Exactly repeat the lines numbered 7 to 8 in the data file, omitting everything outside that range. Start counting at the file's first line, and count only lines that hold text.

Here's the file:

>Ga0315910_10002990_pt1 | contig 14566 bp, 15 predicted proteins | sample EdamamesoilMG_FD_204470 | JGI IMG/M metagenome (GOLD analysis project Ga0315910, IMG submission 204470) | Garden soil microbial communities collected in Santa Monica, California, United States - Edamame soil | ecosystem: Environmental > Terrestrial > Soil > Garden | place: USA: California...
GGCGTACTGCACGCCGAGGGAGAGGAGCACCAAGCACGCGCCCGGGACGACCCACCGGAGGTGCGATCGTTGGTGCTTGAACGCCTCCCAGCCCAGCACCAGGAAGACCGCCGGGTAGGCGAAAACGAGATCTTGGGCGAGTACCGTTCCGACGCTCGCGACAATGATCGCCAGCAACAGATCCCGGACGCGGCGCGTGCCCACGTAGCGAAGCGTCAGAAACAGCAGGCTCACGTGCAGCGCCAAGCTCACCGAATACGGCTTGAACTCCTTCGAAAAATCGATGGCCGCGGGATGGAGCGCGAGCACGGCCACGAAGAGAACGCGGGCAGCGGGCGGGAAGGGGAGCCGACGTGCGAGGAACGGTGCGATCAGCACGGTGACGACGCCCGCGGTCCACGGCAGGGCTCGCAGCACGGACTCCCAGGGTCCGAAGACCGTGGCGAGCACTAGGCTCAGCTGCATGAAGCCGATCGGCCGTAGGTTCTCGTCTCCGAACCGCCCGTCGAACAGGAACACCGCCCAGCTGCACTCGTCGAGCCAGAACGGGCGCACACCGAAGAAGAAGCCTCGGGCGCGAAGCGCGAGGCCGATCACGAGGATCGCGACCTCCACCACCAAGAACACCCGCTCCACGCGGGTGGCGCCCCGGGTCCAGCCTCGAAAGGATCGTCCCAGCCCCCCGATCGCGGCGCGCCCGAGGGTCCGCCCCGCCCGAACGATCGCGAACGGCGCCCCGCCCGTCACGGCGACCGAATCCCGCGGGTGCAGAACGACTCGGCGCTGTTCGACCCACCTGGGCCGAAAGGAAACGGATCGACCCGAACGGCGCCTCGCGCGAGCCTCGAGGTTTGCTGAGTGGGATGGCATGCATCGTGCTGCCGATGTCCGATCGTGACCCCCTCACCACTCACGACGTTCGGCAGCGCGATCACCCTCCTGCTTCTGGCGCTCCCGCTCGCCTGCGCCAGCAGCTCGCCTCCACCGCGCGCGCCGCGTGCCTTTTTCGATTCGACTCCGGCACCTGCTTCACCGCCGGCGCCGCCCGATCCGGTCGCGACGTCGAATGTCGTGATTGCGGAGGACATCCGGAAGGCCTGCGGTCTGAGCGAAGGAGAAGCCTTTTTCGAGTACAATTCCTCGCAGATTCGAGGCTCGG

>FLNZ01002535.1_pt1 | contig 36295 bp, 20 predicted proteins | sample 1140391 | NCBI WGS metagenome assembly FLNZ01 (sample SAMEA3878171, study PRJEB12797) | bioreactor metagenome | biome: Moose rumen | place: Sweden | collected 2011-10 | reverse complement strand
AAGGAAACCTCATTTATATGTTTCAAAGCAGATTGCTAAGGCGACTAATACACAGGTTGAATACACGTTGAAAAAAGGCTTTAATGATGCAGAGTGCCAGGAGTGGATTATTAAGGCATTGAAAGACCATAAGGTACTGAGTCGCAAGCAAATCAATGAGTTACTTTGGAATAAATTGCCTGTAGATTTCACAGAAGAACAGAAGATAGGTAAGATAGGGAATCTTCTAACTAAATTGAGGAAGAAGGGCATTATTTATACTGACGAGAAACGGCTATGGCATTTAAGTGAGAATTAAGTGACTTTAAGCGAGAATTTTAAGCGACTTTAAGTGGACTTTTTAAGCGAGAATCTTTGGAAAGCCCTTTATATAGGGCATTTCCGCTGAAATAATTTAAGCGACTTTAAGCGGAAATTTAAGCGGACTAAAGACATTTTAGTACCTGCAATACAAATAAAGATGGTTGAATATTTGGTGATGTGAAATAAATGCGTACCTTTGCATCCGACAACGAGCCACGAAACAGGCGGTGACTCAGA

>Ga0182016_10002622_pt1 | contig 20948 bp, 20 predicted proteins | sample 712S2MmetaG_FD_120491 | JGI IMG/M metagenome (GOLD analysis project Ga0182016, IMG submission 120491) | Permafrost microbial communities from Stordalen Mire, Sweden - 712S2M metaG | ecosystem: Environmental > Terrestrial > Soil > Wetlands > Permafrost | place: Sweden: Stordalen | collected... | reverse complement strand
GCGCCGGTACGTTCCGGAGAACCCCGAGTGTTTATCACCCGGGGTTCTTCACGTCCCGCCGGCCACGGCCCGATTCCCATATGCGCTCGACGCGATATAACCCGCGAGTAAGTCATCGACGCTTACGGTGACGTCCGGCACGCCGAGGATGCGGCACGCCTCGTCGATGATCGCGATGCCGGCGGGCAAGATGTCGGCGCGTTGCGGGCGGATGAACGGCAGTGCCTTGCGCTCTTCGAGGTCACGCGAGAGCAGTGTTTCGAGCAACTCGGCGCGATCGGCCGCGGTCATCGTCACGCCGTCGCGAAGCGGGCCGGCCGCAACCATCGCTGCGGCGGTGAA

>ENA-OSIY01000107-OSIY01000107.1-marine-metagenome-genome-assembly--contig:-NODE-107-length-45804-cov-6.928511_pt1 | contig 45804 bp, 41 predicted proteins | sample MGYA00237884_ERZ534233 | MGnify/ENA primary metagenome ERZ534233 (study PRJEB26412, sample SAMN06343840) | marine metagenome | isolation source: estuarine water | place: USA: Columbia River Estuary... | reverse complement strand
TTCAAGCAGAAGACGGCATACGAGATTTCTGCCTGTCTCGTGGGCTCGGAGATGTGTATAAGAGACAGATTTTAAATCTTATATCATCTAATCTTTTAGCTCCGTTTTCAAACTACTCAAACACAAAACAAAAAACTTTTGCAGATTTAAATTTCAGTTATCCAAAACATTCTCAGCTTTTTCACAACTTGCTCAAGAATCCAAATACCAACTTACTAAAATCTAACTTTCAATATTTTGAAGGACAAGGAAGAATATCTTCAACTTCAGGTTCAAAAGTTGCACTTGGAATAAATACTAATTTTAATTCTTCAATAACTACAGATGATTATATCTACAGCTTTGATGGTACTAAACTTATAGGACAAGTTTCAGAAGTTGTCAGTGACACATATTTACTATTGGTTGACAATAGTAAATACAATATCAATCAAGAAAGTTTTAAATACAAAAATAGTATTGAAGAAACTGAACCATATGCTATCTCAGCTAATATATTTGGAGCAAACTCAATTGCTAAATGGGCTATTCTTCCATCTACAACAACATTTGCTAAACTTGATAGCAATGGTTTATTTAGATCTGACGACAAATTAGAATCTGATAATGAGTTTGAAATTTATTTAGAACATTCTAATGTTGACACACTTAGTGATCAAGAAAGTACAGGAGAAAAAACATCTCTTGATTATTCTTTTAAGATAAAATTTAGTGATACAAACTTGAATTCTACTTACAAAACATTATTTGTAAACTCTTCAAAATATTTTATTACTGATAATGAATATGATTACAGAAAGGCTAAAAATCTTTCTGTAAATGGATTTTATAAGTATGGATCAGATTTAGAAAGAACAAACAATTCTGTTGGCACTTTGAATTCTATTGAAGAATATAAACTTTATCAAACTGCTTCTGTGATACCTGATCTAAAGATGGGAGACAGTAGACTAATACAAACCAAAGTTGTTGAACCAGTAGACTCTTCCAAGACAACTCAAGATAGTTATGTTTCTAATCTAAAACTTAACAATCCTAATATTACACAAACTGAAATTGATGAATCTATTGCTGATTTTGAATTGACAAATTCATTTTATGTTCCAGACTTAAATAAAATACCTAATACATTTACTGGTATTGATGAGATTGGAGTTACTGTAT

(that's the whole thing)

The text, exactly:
>ENA-OSIY01000107-OSIY01000107.1-marine-metagenome-genome-assembly--contig:-NODE-107-length-45804-cov-6.928511_pt1 | contig 45804 bp, 41 predicted proteins | sample MGYA00237884_ERZ534233 | MGnify/ENA primary metagenome ERZ534233 (study PRJEB26412, sample SAMN06343840) | marine metagenome | isolation source: estuarine water | place: USA: Columbia River Estuary... | reverse complement strand
TTCAAGCAGAAGACGGCATACGAGATTTCTGCCTGTCTCGTGGGCTCGGAGATGTGTATAAGAGACAGATTTTAAATCTTATATCATCTAATCTTTTAGCTCCGTTTTCAAACTACTCAAACACAAAACAAAAAACTTTTGCAGATTTAAATTTCAGTTATCCAAAACATTCTCAGCTTTTTCACAACTTGCTCAAGAATCCAAATACCAACTTACTAAAATCTAACTTTCAATATTTTGAAGGACAAGGAAGAATATCTTCAACTTCAGGTTCAAAAGTTGCACTTGGAATAAATACTAATTTTAATTCTTCAATAACTACAGATGATTATATCTACAGCTTTGATGGTACTAAACTTATAGGACAAGTTTCAGAAGTTGTCAGTGACACATATTTACTATTGGTTGACAATAGTAAATACAATATCAATCAAGAAAGTTTTAAATACAAAAATAGTATTGAAGAAACTGAACCATATGCTATCTCAGCTAATATATTTGGAGCAAACTCAATTGCTAAATGGGCTATTCTTCCATCTACAACAACATTTGCTAAACTTGATAGCAATGGTTTATTTAGATCTGACGACAAATTAGAATCTGATAATGAGTTTGAAATTTATTTAGAACATTCTAATGTTGACACACTTAGTGATCAAGAAAGTACAGGAGAAAAAACATCTCTTGATTATTCTTTTAAGATAAAATTTAGTGATACAAACTTGAATTCTACTTACAAAACATTATTTGTAAACTCTTCAAAATATTTTATTACTGATAATGAATATGATTACAGAAAGGCTAAAAATCTTTCTGTAAATGGATTTTATAAGTATGGATCAGATTTAGAAAGAACAAACAATTCTGTTGGCACTTTGAATTCTATTGAAGAATATAAACTTTATCAAACTGCTTCTGTGATACCTGATCTAAAGATGGGAGACAGTAGACTAATACAAACCAAAGTTGTTGAACCAGTAGACTCTTCCAAGACAACTCAAGATAGTTATGTTTCTAATCTAAAACTTAACAATCCTAATATTACACAAACTGAAATTGATGAATCTATTGCTGATTTTGAATTGACAAATTCATTTTATGTTCCAGACTTAAATAAAATACCTAATACATTTACTGGTATTGATGAGATTGGAGTTACTGTAT